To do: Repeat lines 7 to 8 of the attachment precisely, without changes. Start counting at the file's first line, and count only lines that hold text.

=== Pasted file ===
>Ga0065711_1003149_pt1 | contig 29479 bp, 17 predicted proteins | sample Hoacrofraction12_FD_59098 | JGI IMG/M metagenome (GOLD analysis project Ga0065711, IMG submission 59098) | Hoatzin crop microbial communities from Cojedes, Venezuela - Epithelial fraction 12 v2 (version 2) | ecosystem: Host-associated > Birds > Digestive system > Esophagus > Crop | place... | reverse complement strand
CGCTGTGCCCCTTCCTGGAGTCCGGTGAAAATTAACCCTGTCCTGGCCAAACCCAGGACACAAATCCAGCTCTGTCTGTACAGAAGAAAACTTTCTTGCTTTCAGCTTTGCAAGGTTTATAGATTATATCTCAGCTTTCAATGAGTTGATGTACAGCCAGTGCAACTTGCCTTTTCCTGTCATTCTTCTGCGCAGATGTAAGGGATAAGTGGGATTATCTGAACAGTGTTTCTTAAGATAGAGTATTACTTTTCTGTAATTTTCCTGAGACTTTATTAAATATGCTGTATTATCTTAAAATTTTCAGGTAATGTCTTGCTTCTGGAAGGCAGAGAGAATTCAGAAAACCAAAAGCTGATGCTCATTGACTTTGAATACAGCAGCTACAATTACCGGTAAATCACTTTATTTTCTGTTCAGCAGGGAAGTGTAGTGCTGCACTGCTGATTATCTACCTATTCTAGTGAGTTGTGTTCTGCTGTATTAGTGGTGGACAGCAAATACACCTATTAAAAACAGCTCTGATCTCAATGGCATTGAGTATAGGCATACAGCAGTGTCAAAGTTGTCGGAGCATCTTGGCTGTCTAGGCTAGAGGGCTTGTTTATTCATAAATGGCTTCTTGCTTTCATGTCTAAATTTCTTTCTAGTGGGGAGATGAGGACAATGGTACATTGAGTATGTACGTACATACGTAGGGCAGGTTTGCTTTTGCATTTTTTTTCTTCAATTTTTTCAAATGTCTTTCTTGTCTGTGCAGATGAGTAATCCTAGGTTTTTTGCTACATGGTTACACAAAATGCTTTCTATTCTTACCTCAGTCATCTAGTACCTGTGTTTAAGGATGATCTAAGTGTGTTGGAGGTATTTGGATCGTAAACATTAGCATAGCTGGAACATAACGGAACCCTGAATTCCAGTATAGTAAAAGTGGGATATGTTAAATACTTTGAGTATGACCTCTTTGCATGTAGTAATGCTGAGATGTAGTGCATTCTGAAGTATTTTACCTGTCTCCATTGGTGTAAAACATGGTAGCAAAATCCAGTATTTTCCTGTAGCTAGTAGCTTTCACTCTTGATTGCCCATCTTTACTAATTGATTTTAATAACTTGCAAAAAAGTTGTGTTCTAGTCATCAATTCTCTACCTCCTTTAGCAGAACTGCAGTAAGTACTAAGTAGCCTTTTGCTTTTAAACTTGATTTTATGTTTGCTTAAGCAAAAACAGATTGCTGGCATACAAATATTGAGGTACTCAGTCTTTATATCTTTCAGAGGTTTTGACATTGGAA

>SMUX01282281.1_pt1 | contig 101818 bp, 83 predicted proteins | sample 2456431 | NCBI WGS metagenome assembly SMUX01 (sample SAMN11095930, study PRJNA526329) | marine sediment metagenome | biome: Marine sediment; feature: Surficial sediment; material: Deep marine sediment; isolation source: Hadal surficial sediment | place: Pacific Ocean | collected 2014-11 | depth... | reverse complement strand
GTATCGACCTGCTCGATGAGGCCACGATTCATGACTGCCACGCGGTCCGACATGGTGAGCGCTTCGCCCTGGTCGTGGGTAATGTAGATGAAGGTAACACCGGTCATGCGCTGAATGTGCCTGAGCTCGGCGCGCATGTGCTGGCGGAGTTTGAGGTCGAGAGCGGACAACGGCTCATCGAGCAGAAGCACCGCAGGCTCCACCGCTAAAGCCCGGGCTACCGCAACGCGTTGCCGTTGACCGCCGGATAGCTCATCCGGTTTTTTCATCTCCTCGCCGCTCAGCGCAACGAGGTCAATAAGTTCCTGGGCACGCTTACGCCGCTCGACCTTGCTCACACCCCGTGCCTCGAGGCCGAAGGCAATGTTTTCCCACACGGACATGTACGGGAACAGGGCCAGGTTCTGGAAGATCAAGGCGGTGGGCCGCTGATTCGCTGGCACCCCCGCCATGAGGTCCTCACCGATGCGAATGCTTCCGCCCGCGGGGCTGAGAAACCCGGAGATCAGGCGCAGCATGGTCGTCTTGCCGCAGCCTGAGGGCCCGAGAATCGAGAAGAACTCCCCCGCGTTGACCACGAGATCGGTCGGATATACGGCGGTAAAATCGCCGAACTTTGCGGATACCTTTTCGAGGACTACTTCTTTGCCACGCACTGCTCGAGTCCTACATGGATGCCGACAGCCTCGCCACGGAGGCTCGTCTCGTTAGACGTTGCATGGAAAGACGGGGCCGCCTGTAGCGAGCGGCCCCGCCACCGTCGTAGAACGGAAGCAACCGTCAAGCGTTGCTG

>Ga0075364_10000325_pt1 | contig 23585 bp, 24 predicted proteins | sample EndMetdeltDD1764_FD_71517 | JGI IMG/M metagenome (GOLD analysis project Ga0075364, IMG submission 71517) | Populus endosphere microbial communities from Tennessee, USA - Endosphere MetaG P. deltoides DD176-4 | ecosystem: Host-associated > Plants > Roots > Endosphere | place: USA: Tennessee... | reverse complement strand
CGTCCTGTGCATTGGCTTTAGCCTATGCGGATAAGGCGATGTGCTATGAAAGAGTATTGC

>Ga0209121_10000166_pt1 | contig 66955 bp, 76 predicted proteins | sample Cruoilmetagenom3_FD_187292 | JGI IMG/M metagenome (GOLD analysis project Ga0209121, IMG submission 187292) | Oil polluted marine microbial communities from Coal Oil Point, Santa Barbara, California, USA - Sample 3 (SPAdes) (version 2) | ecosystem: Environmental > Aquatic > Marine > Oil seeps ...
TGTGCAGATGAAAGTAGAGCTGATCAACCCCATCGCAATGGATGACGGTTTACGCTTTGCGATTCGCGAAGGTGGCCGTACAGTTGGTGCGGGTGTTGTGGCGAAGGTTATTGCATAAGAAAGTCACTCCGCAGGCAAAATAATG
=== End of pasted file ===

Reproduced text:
>Ga0209121_10000166_pt1 | contig 66955 bp, 76 predicted proteins | sample Cruoilmetagenom3_FD_187292 | JGI IMG/M metagenome (GOLD analysis project Ga0209121, IMG submission 187292) | Oil polluted marine microbial communities from Coal Oil Point, Santa Barbara, California, USA - Sample 3 (SPAdes) (version 2) | ecosystem: Environmental > Aquatic > Marine > Oil seeps ...
TGTGCAGATGAAAGTAGAGCTGATCAACCCCATCGCAATGGATGACGGTTTACGCTTTGCGATTCGCGAAGGTGGCCGTACAGTTGGTGCGGGTGTTGTGGCGAAGGTTATTGCATAAGAAAGTCACTCCGCAGGCAAAATAATG